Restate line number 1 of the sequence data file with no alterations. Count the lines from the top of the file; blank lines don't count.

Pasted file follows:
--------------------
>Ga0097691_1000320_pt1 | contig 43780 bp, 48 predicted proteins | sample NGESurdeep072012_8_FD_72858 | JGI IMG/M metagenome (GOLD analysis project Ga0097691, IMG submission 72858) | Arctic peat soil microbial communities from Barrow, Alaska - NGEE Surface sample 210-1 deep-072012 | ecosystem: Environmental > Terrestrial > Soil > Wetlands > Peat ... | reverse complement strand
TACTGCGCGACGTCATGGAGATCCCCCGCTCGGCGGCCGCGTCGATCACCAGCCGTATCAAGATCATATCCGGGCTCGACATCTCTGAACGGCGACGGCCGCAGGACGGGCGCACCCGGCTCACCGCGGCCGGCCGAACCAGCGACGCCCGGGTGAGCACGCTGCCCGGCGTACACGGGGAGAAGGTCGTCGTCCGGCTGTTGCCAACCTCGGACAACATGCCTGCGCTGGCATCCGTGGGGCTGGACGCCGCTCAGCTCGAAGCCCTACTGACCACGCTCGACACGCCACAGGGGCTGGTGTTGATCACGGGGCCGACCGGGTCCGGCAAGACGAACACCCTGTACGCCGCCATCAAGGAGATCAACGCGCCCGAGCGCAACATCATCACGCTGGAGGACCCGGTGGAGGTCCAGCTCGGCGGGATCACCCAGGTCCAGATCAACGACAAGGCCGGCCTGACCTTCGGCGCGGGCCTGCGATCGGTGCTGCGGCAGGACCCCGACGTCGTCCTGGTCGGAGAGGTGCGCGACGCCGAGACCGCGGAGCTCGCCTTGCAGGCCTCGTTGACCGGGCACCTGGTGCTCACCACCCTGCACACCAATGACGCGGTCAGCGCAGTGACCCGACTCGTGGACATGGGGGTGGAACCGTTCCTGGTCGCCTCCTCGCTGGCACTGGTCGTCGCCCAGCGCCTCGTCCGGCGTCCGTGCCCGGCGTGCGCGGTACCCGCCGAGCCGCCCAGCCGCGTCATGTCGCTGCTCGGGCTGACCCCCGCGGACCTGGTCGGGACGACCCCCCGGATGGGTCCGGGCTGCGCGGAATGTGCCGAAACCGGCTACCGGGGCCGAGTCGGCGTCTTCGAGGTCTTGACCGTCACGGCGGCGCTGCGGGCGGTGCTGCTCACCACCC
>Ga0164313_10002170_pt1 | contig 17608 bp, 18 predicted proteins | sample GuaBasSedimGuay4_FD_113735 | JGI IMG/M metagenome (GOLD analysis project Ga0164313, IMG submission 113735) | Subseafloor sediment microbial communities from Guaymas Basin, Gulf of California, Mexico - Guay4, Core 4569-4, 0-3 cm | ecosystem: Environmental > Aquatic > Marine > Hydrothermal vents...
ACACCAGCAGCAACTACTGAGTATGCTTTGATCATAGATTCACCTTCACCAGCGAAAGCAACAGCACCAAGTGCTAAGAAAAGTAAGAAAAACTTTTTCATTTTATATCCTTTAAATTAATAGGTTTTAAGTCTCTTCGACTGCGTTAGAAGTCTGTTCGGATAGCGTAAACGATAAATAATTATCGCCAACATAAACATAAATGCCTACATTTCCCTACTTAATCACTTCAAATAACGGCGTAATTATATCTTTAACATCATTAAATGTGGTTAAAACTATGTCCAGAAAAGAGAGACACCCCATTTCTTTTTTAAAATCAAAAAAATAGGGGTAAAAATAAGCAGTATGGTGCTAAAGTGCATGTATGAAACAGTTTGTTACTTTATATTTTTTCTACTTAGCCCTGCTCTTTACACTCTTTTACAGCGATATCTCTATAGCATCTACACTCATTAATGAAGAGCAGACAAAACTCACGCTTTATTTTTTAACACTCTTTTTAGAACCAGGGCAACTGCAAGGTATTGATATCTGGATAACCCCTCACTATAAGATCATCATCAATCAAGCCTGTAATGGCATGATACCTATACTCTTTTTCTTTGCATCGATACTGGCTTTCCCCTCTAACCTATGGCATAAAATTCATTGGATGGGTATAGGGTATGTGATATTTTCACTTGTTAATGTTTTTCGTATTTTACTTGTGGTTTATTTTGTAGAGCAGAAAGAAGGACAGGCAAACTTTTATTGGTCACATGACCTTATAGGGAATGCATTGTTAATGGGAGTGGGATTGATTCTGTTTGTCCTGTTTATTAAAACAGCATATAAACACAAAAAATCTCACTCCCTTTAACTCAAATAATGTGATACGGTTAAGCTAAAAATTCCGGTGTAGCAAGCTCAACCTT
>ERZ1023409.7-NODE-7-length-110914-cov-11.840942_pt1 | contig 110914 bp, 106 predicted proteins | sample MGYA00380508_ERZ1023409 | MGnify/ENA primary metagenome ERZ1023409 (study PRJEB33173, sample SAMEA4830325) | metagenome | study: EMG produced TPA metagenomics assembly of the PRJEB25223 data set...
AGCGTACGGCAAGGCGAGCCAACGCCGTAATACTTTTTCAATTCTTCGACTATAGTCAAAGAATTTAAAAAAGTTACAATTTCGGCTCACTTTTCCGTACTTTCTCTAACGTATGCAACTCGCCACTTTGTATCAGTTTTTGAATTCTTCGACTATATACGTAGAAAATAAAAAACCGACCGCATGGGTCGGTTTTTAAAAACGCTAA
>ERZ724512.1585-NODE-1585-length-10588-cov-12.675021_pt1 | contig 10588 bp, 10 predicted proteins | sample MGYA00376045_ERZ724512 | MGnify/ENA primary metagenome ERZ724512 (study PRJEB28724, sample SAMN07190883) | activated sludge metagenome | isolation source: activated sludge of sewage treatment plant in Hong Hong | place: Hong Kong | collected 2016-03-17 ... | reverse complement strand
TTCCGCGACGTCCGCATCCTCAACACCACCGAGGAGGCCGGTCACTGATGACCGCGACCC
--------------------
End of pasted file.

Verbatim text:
>Ga0097691_1000320_pt1 | contig 43780 bp, 48 predicted proteins | sample NGESurdeep072012_8_FD_72858 | JGI IMG/M metagenome (GOLD analysis project Ga0097691, IMG submission 72858) | Arctic peat soil microbial communities from Barrow, Alaska - NGEE Surface sample 210-1 deep-072012 | ecosystem: Environmental > Terrestrial > Soil > Wetlands > Peat ... | reverse complement strand